Early on a Saturday morning and I was going through some older Hubblecasts on YouTube when I saw this one on the Ring Nebula. Messier 57 is a favorite target this time of the year for many amateurs and I found Dr. J's insight into its true shape really interesting. More like Messier 76, The Little Dumbbell, if the perspective was changed. Enjoy this!
Dr. J provides a wonderful view of how we get white dwarf stars in a general basis. There are in general two white dwarf star types found. The first is for those stars that are 4 solar masses or less, down to the mass of the Sun, perhaps .5 the mass of the Sun. These stars end their lives as carbon-oxygen white dwarf stars as they use the triple alpha process to fuse helium into carbon and oxygen at the core. They stop there as they do not have the capacity to burn oxygen into neon. As they approach the end of their lives, these stars (a vast majority in the universe) will on the Hertzsprung-Russell diagram be on the asymptotic-giant-branch as reflected in this diagram under the green AGB branch which takes off from the 2 solar mass star.
from: "Stellar evolutionary tracks-en" by derivative work: Rursus (talk)Stellar_evolutionary_tracks-en.PNG: *derivative work: G.A.SStellar_evolutionary_tracks.gif: Jesusmaiz - Stellar_evolutionary_tracks-en.PNG. Licensed under CC BY 3.0 via Wikimedia Commons - https://commons.wikimedia.org/wiki/File:Stellar_evolutionary_tracks-en.svg#/media/File:Stellar_evolutionary_tracks-en.svg
These stars per above, that fuse helium into carbon and oxygen will end up as red giants and at the end of the ASB cycle will be comprised of a outward hydrogen burning shell, followed by a helium burning shell and a carbon and oxygen core. These stars (like our Sun) will then through stellar winds throw off their hydrogen and helium shells and form a planetary nebula while retaining only that earth size carbon oxygen core. The more massive the white dwarf, the smaller its size will be.
For stars that come in between 4 solar masses to somewhere around 8 solar masses, they are capable of burning hydrogen into helium and then ignited helium into carbon burning producing oxygen-neon-magnesium in the core. However, these stars never become hot enough to ignite neon burning so the result is their core becomes a oxygen-neon-magnesium core, and thus they leave a oxygen-neon-sodium-magnesium white dwarf. Their outer shell is thrown off via stellar winds, sending the hydrogen, helium and carbon shells out leaving just the oxygen-neon-magnesium white dwarf. Then for somewhere between 10,000 to 50,000 years, the planetary nebula is lit up by the ultra violent radiation coming from the white dwarf. As the white dwarf cools, the planetary nebula becomes fainter as the radiation doesn't light it up until the planetary nebula fades into the interstellar medium.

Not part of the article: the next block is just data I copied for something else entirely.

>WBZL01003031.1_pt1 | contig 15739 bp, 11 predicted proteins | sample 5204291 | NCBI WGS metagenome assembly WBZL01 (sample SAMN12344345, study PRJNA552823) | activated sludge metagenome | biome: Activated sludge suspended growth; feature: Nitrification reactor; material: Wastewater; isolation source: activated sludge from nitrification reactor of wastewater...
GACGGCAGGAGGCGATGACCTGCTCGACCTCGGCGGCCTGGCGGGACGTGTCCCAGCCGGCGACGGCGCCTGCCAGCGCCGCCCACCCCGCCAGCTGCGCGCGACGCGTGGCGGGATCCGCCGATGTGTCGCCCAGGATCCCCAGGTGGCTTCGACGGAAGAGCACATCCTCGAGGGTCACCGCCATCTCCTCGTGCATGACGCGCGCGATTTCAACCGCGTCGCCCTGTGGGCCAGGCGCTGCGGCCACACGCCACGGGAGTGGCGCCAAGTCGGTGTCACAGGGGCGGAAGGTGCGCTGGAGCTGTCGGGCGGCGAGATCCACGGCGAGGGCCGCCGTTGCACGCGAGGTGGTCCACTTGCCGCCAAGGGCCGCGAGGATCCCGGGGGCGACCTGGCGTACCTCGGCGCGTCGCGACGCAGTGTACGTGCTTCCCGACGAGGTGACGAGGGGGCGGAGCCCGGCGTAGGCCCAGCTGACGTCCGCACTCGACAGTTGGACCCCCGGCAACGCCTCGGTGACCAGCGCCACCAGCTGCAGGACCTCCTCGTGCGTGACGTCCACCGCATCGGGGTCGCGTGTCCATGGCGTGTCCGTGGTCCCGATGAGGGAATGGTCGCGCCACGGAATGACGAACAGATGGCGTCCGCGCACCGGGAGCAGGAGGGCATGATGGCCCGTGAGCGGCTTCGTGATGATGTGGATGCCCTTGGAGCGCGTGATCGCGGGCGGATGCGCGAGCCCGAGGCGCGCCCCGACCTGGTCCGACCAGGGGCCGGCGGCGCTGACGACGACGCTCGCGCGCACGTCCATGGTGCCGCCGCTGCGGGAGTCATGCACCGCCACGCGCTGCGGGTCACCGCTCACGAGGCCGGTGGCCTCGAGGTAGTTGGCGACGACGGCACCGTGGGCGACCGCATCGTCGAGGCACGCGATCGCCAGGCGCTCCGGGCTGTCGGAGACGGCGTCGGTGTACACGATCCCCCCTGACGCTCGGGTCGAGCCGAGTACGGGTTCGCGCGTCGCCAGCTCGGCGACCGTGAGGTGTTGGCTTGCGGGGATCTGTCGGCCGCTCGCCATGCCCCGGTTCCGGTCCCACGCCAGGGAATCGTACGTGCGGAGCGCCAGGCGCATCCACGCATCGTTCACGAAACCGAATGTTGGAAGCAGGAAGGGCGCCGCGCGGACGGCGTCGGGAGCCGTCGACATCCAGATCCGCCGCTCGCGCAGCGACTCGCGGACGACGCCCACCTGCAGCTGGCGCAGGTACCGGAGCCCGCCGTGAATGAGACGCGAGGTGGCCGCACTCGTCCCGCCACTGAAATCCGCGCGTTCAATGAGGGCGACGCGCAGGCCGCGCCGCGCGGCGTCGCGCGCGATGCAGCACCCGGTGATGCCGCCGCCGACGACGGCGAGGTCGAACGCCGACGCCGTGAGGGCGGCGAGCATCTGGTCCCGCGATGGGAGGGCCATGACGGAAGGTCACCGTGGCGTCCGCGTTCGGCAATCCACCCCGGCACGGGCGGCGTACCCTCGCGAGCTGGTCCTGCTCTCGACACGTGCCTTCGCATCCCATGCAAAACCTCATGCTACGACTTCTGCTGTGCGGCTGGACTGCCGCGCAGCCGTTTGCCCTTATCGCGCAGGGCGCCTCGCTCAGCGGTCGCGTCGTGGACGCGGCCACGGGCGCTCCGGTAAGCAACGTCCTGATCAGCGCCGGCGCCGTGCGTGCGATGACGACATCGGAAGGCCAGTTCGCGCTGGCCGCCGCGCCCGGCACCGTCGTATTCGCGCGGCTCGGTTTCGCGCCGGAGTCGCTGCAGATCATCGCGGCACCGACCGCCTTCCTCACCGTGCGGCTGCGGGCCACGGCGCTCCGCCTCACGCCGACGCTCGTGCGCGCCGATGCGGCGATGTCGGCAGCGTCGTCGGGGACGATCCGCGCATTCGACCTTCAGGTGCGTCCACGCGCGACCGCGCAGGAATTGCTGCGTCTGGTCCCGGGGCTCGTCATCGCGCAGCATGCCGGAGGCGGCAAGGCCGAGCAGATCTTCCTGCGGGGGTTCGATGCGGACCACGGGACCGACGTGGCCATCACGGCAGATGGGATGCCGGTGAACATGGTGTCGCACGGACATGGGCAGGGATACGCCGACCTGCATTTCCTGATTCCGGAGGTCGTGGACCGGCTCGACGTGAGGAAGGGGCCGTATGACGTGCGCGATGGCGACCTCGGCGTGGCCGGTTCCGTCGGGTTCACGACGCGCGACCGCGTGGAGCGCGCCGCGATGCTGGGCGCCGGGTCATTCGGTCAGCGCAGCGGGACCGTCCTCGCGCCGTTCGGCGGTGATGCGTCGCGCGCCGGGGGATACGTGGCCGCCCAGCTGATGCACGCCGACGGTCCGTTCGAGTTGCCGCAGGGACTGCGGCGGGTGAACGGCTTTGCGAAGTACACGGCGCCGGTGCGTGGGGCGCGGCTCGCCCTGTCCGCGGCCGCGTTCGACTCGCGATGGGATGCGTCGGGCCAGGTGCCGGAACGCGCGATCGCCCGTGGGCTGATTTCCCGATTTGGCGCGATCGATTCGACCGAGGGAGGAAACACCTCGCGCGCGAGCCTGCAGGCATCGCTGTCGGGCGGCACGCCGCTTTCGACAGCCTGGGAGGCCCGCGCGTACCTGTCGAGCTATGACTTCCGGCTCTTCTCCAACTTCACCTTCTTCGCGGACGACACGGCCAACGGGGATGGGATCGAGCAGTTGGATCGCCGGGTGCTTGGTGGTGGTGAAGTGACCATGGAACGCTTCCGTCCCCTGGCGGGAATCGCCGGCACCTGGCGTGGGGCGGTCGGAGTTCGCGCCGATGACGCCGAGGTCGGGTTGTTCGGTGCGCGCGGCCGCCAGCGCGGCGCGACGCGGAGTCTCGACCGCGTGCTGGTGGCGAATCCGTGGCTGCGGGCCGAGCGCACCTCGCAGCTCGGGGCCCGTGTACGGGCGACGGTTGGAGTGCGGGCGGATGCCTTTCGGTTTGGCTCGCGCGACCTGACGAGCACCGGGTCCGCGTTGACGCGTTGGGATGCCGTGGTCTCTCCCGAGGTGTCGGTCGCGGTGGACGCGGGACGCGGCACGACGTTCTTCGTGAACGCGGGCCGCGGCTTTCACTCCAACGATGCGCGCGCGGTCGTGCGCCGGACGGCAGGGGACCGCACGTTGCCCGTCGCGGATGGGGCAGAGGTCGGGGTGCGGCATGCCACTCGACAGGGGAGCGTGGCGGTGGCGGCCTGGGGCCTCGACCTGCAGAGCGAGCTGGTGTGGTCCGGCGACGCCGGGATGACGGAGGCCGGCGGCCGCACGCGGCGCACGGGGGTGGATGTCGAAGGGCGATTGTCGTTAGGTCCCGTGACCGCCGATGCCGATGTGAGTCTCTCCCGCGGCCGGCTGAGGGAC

If a star is around 8 solar masses or greater (initially, it can most likely become under 8 solar masses slightly as it goes through its evolutionary stages) it may ignite neon fusing and then continue fusing heavier elements until it reaches iron, at which point the star will end up in a supernova explosion.
The takeaway from this video for me is that how we view a planetary nebula is really relative to how we view it from our perspective and line of sight from earth! That helps us to determine its shape. I have to wonder if any study has picked up not only on the elements and nature of the elements in a planetary nebula to cause its shape, but if taking a basic planetary shape and changing it via a computer model to reflect how different planetary nebula may look if our line of sight and thus our perspective were to change. Cool thought! Keep enjoying the wonders of the night sky!